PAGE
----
To either side, it seems inconceivable that someone could deny the truths that are so obvious to them. For me, an uptick in total deaths closely matching reports of COVID deaths is pretty convincing, and it is hard for me to make out why anyone in power would want to wreck the economy and could somehow convince countries around the world to overlook a competitive advantage and follow suit. It boggles the mind. Likewise, I can see how climate change threatens powerful interests like the fossil fuel industry and even perhaps capitalism writ large—via the imposition of unwelcome limits on what we can do. But I have a much harder time understanding the bizarre allegations of scientists rolling in dough by hopping on the climate change bandwagon. That’s not how it works, people.
In this post, I will provide an example of how I evaluate the question of whether I have been brainwashed in the case of climate change, contrasting the way my knowledge is “received” to that of the opposition.
Readers of this blog will know that I have come to some big-picture conclusions about success and failure that are unsettling. I don’t like them myself. Not only do they create an inner sadness about where I think the human endeavor is heading, but they result in a sort of isolation that I would rather not suffer—introvert though I am. Among other academics at my institution, it is rare for me to find kindred spirits, even among groups self-selected to care about environmental issues. Most don’t seem to see very far beyond climate change in the lineup of existential threats, increasingly focusing on inequities within the human population that stem from climate and environmental disturbances. I am glad that climate change awareness is high (a genuine threat), but even if climate change had never arisen, I think we would still be in grave trouble from the more fundamental flaws in our explosive approach to living on Earth.
This is a large part of the impetus behind PLAN, which I announced in the last post. Already, I am gratified that people joining the network from vastly different fields and experiences have formed similar conclusions at the highest level. So I’m not crazy, unless we all are. In any case, I am less lonely. [I will say that crazy is usually easy to spot in conversation: a little too insistent/enthusiastic/one-track. The PLAN folks feel really solid, broad, and even perhaps subdued to me: not the type you want to back away from at a party.]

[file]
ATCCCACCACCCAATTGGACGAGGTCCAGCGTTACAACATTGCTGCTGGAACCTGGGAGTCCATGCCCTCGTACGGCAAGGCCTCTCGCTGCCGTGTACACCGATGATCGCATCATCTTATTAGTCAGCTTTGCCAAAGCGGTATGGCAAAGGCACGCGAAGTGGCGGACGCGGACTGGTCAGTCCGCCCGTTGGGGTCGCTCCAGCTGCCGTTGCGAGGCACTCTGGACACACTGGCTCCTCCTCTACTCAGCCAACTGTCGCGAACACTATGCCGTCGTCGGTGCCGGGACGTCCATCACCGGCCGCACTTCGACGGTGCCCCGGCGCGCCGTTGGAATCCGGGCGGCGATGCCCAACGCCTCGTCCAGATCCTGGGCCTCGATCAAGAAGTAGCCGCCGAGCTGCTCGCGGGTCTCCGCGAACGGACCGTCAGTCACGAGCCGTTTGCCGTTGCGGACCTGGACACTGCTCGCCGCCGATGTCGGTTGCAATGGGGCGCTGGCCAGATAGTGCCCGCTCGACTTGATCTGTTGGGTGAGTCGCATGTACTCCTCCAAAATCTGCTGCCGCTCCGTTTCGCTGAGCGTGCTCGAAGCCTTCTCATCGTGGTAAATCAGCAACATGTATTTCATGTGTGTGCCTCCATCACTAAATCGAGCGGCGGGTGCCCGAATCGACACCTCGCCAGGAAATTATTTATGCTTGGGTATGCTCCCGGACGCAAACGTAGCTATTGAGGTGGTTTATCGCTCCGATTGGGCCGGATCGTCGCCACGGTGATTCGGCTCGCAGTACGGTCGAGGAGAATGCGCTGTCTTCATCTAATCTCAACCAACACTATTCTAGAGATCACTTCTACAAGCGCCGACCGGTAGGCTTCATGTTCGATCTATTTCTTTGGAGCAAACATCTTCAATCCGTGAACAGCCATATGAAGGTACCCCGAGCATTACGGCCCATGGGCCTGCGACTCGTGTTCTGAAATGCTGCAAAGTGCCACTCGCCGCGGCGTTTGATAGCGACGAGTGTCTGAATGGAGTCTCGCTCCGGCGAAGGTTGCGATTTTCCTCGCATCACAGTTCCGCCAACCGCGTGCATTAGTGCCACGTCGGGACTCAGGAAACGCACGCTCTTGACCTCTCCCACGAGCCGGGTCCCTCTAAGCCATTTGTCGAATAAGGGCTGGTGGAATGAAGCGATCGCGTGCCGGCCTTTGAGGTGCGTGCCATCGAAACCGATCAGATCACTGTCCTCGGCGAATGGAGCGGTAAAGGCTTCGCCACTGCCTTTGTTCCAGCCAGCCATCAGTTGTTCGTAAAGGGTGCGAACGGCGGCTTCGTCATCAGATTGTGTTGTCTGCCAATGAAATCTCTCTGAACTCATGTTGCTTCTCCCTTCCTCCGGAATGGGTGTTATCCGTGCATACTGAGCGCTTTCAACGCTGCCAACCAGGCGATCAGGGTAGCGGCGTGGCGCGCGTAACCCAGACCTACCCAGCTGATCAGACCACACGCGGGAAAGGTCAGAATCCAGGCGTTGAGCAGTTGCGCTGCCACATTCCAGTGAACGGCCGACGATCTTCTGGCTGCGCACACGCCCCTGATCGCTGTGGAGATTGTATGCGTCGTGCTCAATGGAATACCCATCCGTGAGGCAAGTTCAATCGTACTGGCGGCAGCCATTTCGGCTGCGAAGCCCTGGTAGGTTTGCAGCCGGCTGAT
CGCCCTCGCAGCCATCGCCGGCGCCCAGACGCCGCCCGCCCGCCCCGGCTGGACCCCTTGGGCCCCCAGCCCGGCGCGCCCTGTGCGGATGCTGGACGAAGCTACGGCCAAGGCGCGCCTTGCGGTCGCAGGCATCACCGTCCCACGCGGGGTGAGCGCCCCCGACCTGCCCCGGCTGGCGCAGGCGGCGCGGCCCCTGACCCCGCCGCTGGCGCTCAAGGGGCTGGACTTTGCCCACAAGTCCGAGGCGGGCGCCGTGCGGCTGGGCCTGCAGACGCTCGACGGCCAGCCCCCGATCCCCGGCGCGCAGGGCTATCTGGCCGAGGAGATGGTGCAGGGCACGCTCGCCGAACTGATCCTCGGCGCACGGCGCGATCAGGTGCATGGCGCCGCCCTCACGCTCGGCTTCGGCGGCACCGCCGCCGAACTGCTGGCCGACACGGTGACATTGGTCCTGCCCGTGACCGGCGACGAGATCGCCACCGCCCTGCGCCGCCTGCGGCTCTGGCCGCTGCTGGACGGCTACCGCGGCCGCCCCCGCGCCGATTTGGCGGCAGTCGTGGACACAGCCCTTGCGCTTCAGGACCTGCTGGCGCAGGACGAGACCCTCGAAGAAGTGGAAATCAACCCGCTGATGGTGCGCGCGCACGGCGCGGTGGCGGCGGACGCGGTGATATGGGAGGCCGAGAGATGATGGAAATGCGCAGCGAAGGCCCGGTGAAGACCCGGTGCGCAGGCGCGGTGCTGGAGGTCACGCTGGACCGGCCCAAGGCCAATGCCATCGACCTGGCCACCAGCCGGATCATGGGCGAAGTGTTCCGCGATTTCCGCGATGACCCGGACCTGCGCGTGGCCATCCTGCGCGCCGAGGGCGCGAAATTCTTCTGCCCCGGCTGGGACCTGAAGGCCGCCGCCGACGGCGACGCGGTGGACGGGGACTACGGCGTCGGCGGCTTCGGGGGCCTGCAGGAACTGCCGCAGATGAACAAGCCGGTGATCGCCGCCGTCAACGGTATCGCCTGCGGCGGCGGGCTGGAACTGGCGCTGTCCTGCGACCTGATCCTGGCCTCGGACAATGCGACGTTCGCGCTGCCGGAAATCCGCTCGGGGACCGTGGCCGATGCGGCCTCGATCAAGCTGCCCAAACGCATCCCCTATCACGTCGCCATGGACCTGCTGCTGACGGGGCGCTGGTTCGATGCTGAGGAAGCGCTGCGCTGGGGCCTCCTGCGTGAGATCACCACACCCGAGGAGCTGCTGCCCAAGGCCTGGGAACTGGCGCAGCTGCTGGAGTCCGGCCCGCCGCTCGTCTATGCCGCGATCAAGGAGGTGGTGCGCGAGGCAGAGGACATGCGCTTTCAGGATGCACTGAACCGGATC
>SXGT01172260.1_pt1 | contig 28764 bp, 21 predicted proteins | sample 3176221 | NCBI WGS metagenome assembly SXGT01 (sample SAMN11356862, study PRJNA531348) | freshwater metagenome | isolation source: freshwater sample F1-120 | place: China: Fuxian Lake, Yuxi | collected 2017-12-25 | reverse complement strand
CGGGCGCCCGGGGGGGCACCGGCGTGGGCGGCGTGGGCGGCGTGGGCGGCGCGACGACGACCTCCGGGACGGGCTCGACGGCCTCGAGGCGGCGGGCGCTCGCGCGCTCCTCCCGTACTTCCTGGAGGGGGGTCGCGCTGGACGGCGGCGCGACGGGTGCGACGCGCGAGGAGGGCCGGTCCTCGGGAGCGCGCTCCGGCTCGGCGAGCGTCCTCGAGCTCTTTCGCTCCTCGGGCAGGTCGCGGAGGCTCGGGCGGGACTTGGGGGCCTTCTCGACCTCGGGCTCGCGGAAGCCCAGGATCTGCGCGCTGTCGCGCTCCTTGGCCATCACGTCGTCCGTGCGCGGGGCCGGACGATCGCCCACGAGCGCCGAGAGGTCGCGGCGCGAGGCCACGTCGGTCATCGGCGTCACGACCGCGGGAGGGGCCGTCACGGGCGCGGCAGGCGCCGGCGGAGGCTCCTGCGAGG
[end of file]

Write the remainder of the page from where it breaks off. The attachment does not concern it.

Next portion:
But I still try to understand why so few of my colleagues have reached similar conclusions. The easy answer is that I’m just plain wrong. But believe me, I have tormented myself to try to discover the missing piece and go back to being a happy human bumping along in this race to who-knows-where. It’s not that my unconcerned colleagues have thought more deeply about the issues and can help a rookie out, in my experience.
In this post, I venture some guesses about the disconnect—some of which may even be on target. I will loosely frame the discussion in the context of academia, but much of the logic also applies beyond this scope. The basic idea is: complexity makes it hard to differentiate between real and artificial worlds.
Purveyors of unpopular messages are often scrutinized for any inconsistent, seemingly hypocritical behavior that might give lie to their preachings and be used to discredit the unwelcome perspective. A famous example is Al Gore’s heavy air travel schedule to spread the word and take action against climate change, resulting in an enormous CO2 footprint. If we all behaved that way, the very problem at hand would be substantially exacerbated.
Such accusations either knowingly or pathetically miss the obvious point that the net effect of Al Gore’s efforts may be positive owing to the simple idea of a lever: a little expenditure here can counteract vast expenditures elsewhere for an overall gain on the problem. For many, the glaring superficial contradiction is enough ammunition to discredit the entire enterprise.
But identifying possible hypocrisy in those who warn of future perils, as I have done, has a dark edge: if even those cognizant individuals cannot get away from behaviors they know to be damaging, doesn’t that only amplify the severity of the warning?
Growth has been our close companion for centuries, and we love it to pieces. It makes politicians swoon, economists dance, investors giggle, and community planners smile.
The only problem is that this friend is about to turn into our greatest enemy. Pursuit of growth—in money and resource exploitation—has a flip side on Earth’s ecosystems. Up until now, we mostly saw the good side of growth: conveniences, technology, health care, security. Becoming apparent is the toll this misguided focus is taking on our irreplaceable home. No amount of money (all the king’s horses and all the king’s men) can restore lost species and destroyed ecosystems. So maybe money is a bad metric for what really matters, yeah?
I have struggled to come up with a good analogy for growth that will help us process what it means. The best I have come up with (and only recently) is that growth is like Old Yeller. If you’re not familiar with the 1957 film, it’s a real tear jerker. I remember bawling in concert with my sister when the amazing dog—dearly loved by the family for getting them out of many a pickle—contracted rabies, became aggressive toward the family, and had to be shot. That’s right: a kid’s movie ended with the beloved central character being shot dead. Those were different times. What you really wanted in a kid’s movie was for your children to emerge wrecked. (I also saw Jaws at age 6 and have been scarred since.)
Growth has likewise been this fantastic friend: all upside, upside, upside. But the rabid side is beginning to show, and our ultimate success depends on killing it. There will be tears. Many will bargain, unable to accept the necessity of ending growth. But it’s no use. The physics is clear.
Please use the comment forum to suggest other (better) analogies. Not straying too far, it may be like raising a lion: awfully adorable as a cub, but ultimately a mortal threat to have in the house. It’s possible that better analogies can be conjured.
P.S. I wrote this in 24 minutes, so please excuse the shortness and sloppiness.